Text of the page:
A world citizen may provide value to society by using knowledge acquired across cultural contexts.
My fashion sense has always been more about function over style. Well, that is a lie. My clothes are not entirely functional and I do choose them based on fashion. But the fashion sense I buy into doesn’t seem to quite fit any one group’s style. The graphic tee shirts are a bit hipster, but I get them too big which doesn’t mesh with that. The glasses are functional and a bit minimalist hipster. And I like hats, which can also be viewed as hipster or trendy. But that is where my forays into that culture end. My jeans are functional at making me look decent without looking cool. And my cargo pants would have been cool about a decade ago. Now they are just the male equivalent of carrying a purse. And given that I’m indecisive in my needs on any given day, having the extra space for rations, books, electronics, entertainment, and money is a good thing. My preference for convertible pants / shorts is one that is relegated solely to the travelling style, though most travelling zip-offs are very short up top to facilitate hiking. I want cargo shorts that can become pants so I don’t have to travel with as much gear. I need them less for hiking and more for urban and general wear use. My shoes – well, boots – fall squarely into the functional and traveling style. My hair started out as non-conformist, a middle finger back at the system and the cool kids who looked good and knew how to dress. Over time it just became my thing. Anything that sets you apart from the crowd becomes your thing. And while I don’t have a huge emotional attachment to it now, I’ve received repeated requests from friends (most often women I’m dating) to keep it and not to become a short-haired dude. It means that maintenance is more of a hassle and that I look like a hippie and/or druggie (yes, I’m aware). But it seems to attract the women I’m attracted to, so it wins out. And the facial hair can stay or go, I’m mostly sticking with that out of habit.
And so my general look is one that doesn’t quite fit any group. Part hipster, part outdoorsy, part alternative. None of these are done well enough to get me cred with any of the groups. None of them are done enough so that I’m embraced into the group. And so I exist in a weird fashion world where the ensemble I have put together doesn’t quite follow any set rules other than my own. And my fashion is one of the things that sets me apart from everyone else. It is possibly one of the more individualistic things to me. This strikes me as odd since I don’t really identify with fashion or dressing a certain way. I guess just because there are no labels for what the total package adds up to.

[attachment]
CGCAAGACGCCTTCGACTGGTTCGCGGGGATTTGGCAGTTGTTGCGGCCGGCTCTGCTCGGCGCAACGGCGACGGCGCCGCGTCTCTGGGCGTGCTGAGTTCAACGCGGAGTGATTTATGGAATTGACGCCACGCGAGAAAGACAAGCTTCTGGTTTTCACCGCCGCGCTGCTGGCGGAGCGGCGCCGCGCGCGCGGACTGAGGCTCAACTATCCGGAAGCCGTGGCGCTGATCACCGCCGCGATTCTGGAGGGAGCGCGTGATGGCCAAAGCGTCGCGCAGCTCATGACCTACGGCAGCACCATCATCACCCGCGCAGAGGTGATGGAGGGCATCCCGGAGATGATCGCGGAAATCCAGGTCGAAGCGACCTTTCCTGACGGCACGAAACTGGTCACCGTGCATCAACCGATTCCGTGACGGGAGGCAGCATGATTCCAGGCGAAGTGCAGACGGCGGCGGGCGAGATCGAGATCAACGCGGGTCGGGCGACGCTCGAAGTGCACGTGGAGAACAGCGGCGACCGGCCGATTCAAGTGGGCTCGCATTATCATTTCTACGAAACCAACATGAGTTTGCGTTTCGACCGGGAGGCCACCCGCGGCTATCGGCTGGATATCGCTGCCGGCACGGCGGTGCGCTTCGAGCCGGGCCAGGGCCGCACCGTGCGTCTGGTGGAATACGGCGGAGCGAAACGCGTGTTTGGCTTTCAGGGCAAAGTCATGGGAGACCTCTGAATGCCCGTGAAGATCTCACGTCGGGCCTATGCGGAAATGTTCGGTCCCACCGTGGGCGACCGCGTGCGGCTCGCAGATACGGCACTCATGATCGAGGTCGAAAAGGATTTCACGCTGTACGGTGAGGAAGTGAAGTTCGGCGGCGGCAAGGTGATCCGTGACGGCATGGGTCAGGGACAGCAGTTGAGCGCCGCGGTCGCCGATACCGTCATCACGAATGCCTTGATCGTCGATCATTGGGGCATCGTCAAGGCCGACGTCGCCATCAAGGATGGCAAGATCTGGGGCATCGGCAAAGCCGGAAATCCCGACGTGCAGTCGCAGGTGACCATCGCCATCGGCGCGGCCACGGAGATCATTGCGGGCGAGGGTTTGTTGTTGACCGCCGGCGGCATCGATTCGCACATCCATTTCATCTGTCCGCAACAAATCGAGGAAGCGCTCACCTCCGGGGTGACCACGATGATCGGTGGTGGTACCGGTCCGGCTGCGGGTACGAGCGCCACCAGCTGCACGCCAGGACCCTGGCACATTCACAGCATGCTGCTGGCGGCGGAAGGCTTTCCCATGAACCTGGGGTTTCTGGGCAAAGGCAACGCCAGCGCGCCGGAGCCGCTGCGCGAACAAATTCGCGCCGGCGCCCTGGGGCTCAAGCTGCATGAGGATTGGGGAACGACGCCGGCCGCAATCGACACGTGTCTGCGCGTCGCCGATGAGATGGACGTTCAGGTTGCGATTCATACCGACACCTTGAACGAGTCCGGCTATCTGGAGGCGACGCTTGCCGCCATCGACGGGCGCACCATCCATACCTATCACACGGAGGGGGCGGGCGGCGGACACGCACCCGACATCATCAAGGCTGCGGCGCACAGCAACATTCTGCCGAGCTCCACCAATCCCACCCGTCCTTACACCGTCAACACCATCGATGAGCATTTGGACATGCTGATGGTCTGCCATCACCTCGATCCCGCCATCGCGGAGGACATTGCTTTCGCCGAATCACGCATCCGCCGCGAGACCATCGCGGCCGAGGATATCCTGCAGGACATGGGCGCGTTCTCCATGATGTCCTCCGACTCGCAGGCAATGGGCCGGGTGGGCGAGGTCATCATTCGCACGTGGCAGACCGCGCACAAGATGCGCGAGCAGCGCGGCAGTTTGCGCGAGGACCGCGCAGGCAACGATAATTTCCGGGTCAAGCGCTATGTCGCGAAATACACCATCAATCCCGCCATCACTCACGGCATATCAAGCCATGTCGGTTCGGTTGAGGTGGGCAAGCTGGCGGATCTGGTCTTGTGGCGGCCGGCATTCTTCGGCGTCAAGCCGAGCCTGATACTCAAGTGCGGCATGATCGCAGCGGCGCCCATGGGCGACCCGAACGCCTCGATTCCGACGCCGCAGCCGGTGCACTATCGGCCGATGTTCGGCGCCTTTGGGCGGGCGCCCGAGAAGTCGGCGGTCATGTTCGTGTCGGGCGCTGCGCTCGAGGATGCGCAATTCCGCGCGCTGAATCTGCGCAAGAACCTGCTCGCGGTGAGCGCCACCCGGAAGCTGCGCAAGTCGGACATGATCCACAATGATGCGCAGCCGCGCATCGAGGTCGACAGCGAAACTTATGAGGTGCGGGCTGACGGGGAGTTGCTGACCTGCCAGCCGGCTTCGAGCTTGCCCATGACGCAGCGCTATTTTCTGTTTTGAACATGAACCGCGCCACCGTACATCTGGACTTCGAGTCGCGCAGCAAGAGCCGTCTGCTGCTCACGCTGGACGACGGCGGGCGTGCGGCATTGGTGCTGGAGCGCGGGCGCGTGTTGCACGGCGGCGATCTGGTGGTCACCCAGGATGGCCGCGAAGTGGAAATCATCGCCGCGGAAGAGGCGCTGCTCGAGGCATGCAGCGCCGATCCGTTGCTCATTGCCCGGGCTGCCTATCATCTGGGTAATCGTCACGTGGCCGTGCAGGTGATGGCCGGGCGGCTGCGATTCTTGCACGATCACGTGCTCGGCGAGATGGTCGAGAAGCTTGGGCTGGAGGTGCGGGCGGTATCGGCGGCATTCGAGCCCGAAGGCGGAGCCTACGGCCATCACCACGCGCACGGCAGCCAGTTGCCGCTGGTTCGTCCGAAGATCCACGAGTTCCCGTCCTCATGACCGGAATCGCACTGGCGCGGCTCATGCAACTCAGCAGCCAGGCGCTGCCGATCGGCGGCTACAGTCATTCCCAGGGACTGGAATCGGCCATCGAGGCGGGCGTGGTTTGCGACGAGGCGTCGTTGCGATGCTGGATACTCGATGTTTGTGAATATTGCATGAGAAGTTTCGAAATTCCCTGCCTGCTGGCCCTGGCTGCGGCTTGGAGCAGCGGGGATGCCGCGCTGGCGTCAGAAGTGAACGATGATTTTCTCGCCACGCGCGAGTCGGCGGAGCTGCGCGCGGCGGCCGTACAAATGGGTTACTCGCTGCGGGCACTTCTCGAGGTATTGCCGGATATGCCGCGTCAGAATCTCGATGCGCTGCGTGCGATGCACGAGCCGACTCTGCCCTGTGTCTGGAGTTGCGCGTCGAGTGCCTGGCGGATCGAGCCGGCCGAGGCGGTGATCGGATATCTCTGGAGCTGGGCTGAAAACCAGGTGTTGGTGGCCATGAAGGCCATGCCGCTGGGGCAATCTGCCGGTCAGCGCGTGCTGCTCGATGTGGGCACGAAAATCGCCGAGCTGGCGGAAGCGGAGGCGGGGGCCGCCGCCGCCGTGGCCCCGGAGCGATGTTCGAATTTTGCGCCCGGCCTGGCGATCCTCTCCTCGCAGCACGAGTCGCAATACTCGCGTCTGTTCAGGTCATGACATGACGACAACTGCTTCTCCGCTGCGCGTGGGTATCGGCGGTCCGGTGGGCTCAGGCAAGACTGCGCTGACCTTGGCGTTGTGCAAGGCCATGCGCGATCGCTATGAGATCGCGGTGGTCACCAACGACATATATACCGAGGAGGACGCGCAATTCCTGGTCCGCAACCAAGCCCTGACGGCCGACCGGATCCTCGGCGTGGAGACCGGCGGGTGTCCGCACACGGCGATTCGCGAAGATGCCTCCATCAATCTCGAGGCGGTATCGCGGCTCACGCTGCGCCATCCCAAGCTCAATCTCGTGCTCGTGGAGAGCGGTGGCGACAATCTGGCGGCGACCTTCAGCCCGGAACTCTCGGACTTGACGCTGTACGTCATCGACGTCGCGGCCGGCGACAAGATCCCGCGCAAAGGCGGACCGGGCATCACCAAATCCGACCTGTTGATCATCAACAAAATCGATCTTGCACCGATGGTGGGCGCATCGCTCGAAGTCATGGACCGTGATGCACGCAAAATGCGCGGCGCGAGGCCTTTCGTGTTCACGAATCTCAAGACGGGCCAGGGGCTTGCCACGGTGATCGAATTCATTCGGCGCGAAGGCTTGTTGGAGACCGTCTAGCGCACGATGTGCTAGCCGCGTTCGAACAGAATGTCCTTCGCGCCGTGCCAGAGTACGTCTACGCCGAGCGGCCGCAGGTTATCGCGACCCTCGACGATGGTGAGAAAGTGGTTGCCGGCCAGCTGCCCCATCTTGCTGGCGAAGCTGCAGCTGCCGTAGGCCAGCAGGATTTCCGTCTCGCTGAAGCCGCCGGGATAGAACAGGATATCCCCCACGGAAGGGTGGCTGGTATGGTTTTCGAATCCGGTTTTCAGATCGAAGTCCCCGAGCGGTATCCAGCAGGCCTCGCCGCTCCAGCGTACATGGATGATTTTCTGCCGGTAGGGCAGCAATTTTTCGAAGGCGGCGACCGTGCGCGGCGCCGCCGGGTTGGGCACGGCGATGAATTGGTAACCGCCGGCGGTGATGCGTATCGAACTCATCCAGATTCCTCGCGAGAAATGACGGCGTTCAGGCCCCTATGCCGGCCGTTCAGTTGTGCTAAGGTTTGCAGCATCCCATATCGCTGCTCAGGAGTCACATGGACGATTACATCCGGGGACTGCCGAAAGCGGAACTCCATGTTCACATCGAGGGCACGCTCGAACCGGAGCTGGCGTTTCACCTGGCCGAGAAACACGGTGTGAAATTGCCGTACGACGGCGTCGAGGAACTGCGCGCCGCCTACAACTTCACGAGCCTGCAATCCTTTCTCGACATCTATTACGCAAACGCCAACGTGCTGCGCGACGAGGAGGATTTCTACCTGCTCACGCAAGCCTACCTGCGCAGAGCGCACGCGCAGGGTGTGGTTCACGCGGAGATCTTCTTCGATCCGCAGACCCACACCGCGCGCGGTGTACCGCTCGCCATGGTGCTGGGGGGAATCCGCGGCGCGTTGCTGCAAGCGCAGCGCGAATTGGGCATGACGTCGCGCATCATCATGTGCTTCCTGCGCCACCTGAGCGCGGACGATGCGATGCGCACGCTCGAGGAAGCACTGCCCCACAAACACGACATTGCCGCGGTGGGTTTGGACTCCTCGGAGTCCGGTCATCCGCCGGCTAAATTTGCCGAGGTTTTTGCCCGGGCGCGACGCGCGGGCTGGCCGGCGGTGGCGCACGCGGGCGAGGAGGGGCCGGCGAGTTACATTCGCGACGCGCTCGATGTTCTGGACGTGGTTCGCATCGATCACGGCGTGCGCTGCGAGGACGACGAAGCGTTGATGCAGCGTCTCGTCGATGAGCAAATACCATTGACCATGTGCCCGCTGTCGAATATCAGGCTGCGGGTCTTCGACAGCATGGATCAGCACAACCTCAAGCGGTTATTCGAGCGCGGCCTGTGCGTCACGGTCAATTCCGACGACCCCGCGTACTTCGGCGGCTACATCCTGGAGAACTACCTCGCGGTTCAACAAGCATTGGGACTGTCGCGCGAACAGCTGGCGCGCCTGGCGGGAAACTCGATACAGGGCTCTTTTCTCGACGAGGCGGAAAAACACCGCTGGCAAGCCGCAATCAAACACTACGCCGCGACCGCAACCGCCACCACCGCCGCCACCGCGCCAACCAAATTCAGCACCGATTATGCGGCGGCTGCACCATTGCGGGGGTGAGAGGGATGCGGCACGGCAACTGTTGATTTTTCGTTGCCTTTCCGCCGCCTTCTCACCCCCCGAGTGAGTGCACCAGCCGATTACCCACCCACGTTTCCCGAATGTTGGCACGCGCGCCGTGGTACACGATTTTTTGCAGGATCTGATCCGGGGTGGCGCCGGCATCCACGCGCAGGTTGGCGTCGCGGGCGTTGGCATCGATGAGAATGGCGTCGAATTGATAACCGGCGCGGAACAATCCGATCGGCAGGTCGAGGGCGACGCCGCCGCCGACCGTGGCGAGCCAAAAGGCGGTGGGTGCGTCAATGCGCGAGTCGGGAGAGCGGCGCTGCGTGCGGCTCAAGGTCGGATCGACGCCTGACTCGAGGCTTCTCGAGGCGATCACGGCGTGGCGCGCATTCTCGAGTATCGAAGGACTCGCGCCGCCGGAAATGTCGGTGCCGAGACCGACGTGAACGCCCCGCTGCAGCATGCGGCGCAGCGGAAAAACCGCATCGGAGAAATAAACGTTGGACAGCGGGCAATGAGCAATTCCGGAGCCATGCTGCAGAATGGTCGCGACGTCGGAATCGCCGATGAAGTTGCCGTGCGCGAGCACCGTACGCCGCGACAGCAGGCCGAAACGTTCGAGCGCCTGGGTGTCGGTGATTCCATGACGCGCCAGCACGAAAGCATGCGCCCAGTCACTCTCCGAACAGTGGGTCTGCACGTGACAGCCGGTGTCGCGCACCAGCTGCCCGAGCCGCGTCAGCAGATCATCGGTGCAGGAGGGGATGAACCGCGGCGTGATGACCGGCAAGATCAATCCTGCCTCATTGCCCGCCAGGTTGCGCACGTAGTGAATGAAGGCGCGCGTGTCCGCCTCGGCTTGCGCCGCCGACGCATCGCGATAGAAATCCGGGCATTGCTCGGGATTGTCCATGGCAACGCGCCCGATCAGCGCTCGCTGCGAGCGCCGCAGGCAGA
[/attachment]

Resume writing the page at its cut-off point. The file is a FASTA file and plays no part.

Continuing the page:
DC is not known for fashion. And when the businessmen, lawyers and politicians get out of their suits, they put on whatever they put on. And somehow I still don’t seem to blend – being somewhere between too trashy to be professional and too put together to be salt-of-the-earth. And while I don’t quite blend in at home, boy do I not blend in overseas. Europe is mostly very aware of how to dress. Greece, Italy, Germany, Copenhagen, Amsterdam, Sweden, Iceland – these are lands of skinny jeans, white slacks, v-neck sweater vests, scarves, tapered button down shirts, thick-rimmed glasses, trendy hats, belts that cost more than I spend on my entire outfit, and accessories that somehow complement the whole package. I feel almost too trashy to go to a restaurant in those countries, let alone going out to a club or a nice establishment.
And here I am in Australia, where the fashion is something I cannot get a hold on at all. The nightly scene seems to match the European sensibilities. Converse is the acceptable dressed up dressing down. Put together with tight pants and well-tailored shirts, the guys heading to the bars know that they look sharp. And the ones in suits headed out step even further beyond that. And at the same time, during the days I pass plenty of guys who would fit in perfectly in the US in the 80s – loose tank tops over huge muscles, images plastered on shirts, touches of neon. If I saw a “Frankie Say Relax” shirt, it wouldn’t seem out of place. And the majority of people in the day occupy this world of style that doesn’t seem to have a coherent theme. Not too dressed up, not too dressed down. Not particularly distinguished. No seemingly unifying themes.
And yet somehow I still look like a tourist.